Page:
Some parents were present to hear news of PS 133, which was minimal. It is being talked about as a “School of Choice” for both Districts 13 and 15, meaning that parents from both districts may apply. If there are more applicants than seats, a lottery will take place. The CEC is very concerned that the D15 seats in the 133 building will be a diverse socio economic group. There are long standing and dire over-capacity issues in Sunset Park that will not be resolved by this current rezoning and they are hopeful that 133 may help to relieve some of that pressure.

Now begins the 45 day review period. The CEC is holding a planning meeting tentatively scheduled for Nov. 7 at 6:30 at 131 Livingston St. Parents are welcome but they cannot participate at this meeting. If the final plan is approved by the CEC, it will come up for a vote at the PEP meeting in January.
Here is Contact information:
Community Superintendent: 718-935-4317, Subject: District 15 zoning, email:
Community Education Council: Subject: District 15 zoning,
Office of Portfolio Management: Subject: District 15 zoning,

My 2 Cents on the Rezoning:

As you can imagine, I am getting a million calls today. I will try and answer some of your questions.

  • this plan could be tweaked, but what might be bad for some is not so bad for others, so the only case the DoE is likely to consider will be based on compelling numbers.
  • I personally feel the most interesting argument is the one about how this will effect the racial and socio economic diversity at all the schools- whatever the difference, it will likely be quite small.
  • all the existing schools are among the top performing schools anywhere around. They all have solid progressive leadership who have gathered talented staff and attracted very strong teaching. Frankly, are the kids on one block nicer than the kids on another? You know they are all awesome. The parents are all rabidly involved. The big difference will be the size of the school buildings, whether they are old or newer and the fact that PS 10 and the new school will probably be the only truly diverse programs. Will your child’s education be impacted by moving to the school on your left rather than on your right. Probably not.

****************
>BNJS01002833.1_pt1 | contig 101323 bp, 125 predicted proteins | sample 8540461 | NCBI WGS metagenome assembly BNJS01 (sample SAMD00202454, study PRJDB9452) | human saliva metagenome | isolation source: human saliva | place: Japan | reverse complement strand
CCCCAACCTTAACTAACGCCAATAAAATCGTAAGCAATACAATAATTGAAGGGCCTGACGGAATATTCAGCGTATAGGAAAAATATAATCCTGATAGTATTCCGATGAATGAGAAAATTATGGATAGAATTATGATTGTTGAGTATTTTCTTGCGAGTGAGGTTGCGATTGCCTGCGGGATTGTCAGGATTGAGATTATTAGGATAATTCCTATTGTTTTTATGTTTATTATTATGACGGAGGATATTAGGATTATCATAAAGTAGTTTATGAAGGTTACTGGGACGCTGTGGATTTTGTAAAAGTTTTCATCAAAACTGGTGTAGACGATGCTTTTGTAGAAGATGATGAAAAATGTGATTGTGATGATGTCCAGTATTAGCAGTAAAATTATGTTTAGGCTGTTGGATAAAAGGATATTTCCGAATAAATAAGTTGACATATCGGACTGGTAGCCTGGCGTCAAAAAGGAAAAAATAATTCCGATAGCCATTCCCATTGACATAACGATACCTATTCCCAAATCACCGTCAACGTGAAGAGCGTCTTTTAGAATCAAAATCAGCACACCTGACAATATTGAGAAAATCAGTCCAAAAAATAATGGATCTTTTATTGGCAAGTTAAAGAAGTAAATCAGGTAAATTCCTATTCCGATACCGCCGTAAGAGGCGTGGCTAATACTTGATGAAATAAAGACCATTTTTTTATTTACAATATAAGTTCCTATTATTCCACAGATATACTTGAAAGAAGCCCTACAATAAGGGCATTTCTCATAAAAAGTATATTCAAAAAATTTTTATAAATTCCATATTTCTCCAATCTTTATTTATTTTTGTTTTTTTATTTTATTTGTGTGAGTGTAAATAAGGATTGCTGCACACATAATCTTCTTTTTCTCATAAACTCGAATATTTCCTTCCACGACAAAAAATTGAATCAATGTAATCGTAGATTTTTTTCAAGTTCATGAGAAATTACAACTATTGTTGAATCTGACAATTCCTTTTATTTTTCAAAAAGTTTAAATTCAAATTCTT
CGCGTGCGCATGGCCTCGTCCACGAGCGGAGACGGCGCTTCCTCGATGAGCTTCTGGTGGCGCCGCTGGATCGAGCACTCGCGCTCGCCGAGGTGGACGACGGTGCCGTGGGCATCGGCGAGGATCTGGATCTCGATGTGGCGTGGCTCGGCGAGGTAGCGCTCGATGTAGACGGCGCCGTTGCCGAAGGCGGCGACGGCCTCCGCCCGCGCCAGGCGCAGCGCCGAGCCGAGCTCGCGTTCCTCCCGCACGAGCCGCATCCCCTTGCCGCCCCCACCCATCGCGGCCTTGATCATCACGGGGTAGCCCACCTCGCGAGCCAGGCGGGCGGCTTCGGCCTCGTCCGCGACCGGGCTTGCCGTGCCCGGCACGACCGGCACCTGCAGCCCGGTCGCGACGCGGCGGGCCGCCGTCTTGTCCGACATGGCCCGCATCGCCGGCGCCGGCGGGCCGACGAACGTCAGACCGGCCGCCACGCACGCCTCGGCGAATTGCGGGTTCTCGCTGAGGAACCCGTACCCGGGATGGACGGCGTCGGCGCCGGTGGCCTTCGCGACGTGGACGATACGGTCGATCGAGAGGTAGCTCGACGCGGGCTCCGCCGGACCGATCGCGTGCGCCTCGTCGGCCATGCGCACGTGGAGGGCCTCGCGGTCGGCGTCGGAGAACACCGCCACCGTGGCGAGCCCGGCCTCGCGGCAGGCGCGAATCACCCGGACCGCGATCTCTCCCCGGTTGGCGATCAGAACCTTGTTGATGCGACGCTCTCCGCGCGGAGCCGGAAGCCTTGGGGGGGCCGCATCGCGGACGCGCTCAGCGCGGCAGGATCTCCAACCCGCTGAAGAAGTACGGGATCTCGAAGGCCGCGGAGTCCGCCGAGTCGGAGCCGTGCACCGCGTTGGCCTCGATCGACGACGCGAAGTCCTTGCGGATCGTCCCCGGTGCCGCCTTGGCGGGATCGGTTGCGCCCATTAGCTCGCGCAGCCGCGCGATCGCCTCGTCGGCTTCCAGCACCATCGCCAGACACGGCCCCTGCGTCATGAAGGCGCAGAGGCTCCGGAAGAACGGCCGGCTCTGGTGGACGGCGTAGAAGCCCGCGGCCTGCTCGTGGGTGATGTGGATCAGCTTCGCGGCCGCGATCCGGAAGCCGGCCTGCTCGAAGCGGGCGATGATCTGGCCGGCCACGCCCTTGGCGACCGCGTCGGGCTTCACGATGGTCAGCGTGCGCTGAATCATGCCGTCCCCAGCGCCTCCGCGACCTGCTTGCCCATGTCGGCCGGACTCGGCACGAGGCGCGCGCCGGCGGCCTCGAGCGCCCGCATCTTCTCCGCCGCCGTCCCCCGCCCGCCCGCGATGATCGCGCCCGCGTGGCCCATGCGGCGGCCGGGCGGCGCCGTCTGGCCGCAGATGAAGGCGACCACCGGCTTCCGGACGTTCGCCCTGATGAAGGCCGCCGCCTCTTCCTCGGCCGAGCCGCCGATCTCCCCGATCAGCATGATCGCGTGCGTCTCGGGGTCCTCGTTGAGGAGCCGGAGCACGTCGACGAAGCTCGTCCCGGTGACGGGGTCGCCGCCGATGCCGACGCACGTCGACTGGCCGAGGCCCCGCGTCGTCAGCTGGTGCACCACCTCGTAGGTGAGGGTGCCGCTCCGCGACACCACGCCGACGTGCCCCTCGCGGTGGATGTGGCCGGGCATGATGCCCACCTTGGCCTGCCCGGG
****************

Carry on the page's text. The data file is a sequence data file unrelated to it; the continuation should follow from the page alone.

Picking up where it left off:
• Will your property values be affected? I leave that up to the real estate agents in the neighborhood. If it were a matter of changing the line in the north slope there would be drastic differences, but my guess is that a valuable property on 1st St., 7th St. and 10th St. are probably fairly comparable as far as the schools factor into value.
  • What about the new school? If all remains as it is now, if, as rumor says, a Vice Principal from 321 is being considered for the leadership at the school that will be housed in the St. Thomas Aquinas building. They will have a strong progressive educator from the flagship school in the neighborhood, who will likely cherry pick many of the talented teachers who may be laid off because of section reductions at 321, and the school is filled with the same school ready kids and active Park Slope parents. I am no fortune teller, but I think that the prognosis is likely pretty good.

How often can this happen? It has not happened in District 15 in my memory and when I asked the District Superintendent she said there haven’t been changes in at least 8 years (probably more). The plan is designed to manage capacity long term. I suppose that the only thing we can do is try and influence future indescriminate development.

Will this happen again? If this flies, the problem should be alieviated in Park Slope for years. But other parts of the district need to be addressed, like Sunset Park and Cobble Hill.

Is there something that you can do to influence the process? This is my first experience with rezoning, so I don’t know. I know that parent outcry last year over rezoning in lower Manhattan sent Portfolio Planning back to the drawing board. You have 45 days to weigh in. All the contact info is included in the above.

Joyce Szuflita

Joyce Szuflita, NYC School Help, is a 28 year Brooklyn resident and the mom of teenage twins who has spent years interviewing educators, touring schools, combing the internet and being generally obsessed with all aspects of public and private schooling in Brooklyn and NYC. She consults privately with families who want to navigate the school search. She can be seen in the NY Times, Time Out NY Kids, NY Family – Brooklyn, and

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  1. I just took a look at “The Drivers” Facebook page and the photo collage that’s mentioned in the first comment. This does paint a different picture on the issue of diversity at 321, which is already at a low. I hope they can somehow find a way to make this change an equitable one for everybody involved.